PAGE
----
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Information security advice for mortgage lenders

Posted: September 17, 2015

The MBA (Mortgage Bankers Association) recently released a whitepaper, The Basic Components of an Information Security Program. The document is intended to provide mortgage industry professionals with an overview of the security risks that affect the lending industry, along with advice for managing those risks. The document is aimed predominantly at small and medium sized businesses, however the advice below should also serve as a useful resource for larger organizations who wish to re-familiarize themselves with security best practices. The key points from the whitepaper are as follows:

Laws and Regulations

There are laws and regulations in place that all companies need to be aware of when developing an information security program. The whitepaper references guidance relating to: privacy & security, general information security, cyber security and vendor management.

First Priority Cybersecurity Practices

The MBA recommends that businesses carry out these high priority actions in order to protect their information, networks, and systems. The actions will help with the identification and recovery of potential cybersecurity risks.

  1. Risk management  Identify the information security risks your business may be exposed to, and implement protective measures to minimize the impact of these risks. Using a framework such as NIST Cybersecurity or ISO 27000 can assist with the ongoing and evolutionary demand of the risk management process.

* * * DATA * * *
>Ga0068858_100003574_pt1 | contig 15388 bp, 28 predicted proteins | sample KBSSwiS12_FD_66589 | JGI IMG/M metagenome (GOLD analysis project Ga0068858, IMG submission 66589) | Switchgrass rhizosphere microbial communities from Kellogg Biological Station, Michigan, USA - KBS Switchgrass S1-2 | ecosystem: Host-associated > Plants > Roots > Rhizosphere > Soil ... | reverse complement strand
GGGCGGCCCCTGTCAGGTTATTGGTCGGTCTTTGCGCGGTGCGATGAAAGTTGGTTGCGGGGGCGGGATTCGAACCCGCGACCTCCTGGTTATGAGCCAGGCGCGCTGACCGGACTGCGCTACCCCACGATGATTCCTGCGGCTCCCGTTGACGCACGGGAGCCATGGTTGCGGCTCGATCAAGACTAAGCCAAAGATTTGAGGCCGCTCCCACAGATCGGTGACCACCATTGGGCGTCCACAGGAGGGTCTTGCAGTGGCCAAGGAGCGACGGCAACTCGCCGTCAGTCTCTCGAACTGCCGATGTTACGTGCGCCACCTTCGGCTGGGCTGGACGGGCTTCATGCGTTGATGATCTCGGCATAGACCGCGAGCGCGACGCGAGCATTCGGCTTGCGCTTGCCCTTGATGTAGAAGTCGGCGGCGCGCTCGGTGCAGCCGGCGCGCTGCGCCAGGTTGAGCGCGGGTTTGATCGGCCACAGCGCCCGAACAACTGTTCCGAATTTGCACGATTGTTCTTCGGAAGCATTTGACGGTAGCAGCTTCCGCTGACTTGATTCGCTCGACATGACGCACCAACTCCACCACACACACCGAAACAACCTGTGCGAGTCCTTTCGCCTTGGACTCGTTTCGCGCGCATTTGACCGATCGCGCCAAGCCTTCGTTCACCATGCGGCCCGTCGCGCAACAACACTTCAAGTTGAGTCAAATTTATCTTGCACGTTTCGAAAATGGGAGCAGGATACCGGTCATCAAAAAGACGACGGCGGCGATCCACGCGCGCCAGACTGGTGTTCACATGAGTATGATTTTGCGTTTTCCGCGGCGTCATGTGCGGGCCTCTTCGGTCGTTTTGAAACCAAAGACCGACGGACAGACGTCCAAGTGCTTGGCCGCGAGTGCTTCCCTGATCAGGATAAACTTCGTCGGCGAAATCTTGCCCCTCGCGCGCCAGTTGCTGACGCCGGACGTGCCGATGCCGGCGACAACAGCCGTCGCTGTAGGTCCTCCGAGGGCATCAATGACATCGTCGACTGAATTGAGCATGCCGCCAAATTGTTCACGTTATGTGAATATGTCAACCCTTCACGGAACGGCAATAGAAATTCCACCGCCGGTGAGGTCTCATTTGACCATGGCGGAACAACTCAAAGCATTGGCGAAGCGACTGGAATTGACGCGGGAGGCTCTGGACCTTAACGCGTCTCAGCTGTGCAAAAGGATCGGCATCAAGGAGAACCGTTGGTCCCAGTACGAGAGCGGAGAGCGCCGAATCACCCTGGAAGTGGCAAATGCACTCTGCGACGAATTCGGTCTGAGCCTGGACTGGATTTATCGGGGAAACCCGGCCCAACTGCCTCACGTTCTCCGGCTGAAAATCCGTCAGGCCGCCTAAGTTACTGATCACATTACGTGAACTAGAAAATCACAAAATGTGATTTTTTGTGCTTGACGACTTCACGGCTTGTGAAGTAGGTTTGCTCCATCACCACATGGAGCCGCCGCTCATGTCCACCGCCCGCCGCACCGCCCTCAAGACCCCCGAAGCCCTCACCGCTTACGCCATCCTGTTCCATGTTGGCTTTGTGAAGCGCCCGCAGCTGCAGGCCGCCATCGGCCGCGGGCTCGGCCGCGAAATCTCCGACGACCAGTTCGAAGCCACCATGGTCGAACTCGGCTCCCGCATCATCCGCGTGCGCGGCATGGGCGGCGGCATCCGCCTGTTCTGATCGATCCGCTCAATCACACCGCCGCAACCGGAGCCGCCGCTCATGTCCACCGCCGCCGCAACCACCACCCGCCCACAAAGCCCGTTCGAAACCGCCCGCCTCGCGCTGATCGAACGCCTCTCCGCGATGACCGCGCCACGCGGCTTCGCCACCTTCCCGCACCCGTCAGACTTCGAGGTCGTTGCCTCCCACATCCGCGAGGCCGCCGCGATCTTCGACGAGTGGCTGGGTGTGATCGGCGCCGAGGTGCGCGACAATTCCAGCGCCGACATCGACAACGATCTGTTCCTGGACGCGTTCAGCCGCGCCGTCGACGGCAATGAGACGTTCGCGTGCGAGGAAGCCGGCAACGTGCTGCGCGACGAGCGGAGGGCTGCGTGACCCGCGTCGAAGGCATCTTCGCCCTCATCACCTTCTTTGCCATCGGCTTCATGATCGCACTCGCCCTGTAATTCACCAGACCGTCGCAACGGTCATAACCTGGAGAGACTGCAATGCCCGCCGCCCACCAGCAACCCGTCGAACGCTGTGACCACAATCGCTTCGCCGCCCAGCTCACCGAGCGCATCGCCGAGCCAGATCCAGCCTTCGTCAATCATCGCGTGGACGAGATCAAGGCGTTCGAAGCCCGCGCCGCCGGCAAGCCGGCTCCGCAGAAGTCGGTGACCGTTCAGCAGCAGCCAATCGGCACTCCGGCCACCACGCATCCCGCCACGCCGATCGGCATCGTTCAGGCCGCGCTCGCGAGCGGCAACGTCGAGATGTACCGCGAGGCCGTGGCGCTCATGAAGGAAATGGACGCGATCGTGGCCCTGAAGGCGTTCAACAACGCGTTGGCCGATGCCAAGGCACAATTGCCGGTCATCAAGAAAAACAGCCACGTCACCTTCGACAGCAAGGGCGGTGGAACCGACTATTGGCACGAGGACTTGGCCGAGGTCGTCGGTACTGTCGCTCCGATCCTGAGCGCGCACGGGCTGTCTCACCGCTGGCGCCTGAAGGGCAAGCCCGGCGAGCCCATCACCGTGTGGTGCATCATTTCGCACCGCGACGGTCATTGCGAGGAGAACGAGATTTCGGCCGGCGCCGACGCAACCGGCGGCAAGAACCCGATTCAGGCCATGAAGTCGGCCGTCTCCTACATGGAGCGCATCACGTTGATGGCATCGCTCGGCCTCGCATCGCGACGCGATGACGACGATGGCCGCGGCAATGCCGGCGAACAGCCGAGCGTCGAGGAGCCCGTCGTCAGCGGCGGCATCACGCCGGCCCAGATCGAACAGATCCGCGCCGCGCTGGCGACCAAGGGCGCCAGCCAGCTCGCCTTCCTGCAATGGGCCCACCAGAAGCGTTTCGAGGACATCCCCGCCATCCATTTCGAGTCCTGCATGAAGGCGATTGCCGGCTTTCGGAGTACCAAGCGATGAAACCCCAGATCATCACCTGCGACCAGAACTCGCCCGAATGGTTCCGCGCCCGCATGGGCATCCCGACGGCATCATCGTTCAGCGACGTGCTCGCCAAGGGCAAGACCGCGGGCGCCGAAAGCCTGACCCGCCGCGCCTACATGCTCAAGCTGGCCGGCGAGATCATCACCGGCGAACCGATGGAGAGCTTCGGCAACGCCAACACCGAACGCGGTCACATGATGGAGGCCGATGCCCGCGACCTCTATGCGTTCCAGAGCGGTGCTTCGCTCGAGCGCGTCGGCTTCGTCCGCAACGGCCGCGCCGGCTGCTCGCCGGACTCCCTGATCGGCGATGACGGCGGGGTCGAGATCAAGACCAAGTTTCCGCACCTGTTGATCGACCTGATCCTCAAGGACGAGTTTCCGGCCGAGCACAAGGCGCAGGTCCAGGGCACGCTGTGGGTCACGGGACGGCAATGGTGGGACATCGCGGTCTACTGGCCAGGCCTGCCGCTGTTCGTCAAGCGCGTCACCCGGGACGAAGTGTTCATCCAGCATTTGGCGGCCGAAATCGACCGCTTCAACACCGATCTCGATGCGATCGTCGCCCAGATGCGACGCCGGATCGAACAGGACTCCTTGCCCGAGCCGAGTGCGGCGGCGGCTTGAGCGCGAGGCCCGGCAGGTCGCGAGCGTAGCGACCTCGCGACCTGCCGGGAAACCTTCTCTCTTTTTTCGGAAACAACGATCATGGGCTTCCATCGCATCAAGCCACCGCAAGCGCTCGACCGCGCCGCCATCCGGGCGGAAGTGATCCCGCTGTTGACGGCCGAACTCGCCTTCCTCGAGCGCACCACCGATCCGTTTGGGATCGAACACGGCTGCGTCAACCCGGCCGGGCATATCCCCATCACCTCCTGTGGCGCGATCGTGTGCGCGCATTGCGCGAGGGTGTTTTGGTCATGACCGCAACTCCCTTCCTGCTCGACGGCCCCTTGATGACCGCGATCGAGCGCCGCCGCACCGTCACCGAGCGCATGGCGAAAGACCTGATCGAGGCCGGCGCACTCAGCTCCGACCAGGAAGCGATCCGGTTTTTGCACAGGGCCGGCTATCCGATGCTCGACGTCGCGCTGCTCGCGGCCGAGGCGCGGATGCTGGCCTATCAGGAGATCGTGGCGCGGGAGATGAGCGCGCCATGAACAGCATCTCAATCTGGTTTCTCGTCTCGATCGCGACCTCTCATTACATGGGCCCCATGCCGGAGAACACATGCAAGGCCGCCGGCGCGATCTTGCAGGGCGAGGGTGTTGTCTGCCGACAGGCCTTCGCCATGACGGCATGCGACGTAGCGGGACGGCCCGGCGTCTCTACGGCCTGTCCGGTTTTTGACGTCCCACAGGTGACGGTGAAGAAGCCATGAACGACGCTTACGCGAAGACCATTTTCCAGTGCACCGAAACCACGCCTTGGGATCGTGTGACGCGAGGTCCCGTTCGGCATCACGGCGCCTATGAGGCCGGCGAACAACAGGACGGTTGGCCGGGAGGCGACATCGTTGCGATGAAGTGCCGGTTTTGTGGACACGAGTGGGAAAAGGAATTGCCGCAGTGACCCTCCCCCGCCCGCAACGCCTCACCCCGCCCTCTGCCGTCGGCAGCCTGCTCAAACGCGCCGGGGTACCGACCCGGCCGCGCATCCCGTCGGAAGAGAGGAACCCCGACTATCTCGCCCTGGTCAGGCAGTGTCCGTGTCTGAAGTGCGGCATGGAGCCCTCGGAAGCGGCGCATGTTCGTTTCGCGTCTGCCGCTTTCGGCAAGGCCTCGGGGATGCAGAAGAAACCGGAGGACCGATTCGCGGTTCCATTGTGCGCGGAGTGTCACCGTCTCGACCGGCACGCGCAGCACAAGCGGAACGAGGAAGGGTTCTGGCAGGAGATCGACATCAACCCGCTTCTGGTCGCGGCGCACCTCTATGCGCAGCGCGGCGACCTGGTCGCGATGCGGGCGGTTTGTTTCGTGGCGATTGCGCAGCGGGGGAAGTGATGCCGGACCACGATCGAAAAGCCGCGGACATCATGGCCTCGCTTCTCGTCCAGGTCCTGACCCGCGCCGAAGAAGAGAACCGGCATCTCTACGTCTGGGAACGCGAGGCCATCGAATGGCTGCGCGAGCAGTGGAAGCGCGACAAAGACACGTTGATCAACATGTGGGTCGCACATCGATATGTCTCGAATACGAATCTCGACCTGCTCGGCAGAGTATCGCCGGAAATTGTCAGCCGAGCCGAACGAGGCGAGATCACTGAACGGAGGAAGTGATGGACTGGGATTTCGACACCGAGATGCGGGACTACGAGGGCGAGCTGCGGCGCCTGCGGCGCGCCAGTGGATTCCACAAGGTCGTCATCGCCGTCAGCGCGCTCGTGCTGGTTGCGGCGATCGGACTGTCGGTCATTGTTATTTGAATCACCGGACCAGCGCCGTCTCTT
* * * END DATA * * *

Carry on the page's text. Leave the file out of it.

1. Protect your information  Protect your network of data, computers, and devices from malicious codes such as viruses and spyware by installing specialist protection software across all platforms.
  1. Protect your internet connection  Any computer or network with a broadband internet connection is continuously exposed to threats from hackers and cyber criminals. Therefore, it is vital to have a hardware firewall installed and properly maintained. Regularly updating login details and passwords will also help minimise potential risk.
  1. Install software firewalls  Reduce the risk of data theft by installing up-to-date software firewalls on every business machine.
  1. Patch your operating systems  Remove potential security vulnerabilities in your programs and applications by installing the latest vendor-supported patches and updates.
  1. Backup your data  Important information should be frequently backed up to aid recovery in the unfortunate event of data loss. Store the backups off site and regularly test that they are working.
  1. Control access to your devices  Monitor everyone who has the potential to access your systems and networks including external visitors and staff members. Computer access should always be controlled via password and only granted to the necessary individuals.
  1. Secure your wireless networks  Ensure that appropriate security measures are implemented for your wireless networks. Things to consider include encryption, passwords, and limited broadcast.
  1. Train your employees  Develop a “culture of security” throughout your business with regular staff training. Request that employees sign a declaration stating they understand security policies and responsibilities, as well as non-compliance penalties.
  1.  Implement individual user accounts  Strong passwords should be added to individual user accounts and applications, and updated at least every 90 days.
  1. Limit employee access  Restrict the levels of access to data and information for individuals who need it based on the tasks they will be completing.
  1. Prevent software installations  Limit the authority to carry out software installations and downloads to a properly trained staff member by removing the administrative function from the other computers and devices.